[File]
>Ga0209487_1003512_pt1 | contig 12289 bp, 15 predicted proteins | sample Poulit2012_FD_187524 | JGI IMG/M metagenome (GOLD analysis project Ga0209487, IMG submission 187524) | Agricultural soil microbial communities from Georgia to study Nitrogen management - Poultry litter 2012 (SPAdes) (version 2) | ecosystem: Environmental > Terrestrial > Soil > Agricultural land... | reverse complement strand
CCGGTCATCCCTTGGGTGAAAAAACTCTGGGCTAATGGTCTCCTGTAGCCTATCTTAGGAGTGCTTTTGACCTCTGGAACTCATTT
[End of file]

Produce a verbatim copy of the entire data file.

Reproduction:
>Ga0209487_1003512_pt1 | contig 12289 bp, 15 predicted proteins | sample Poulit2012_FD_187524 | JGI IMG/M metagenome (GOLD analysis project Ga0209487, IMG submission 187524) | Agricultural soil microbial communities from Georgia to study Nitrogen management - Poultry litter 2012 (SPAdes) (version 2) | ecosystem: Environmental > Terrestrial > Soil > Agricultural land... | reverse complement strand
CCGGTCATCCCTTGGGTGAAAAAACTCTGGGCTAATGGTCTCCTGTAGCCTATCTTAGGAGTGCTTTTGACCTCTGGAACTCATTT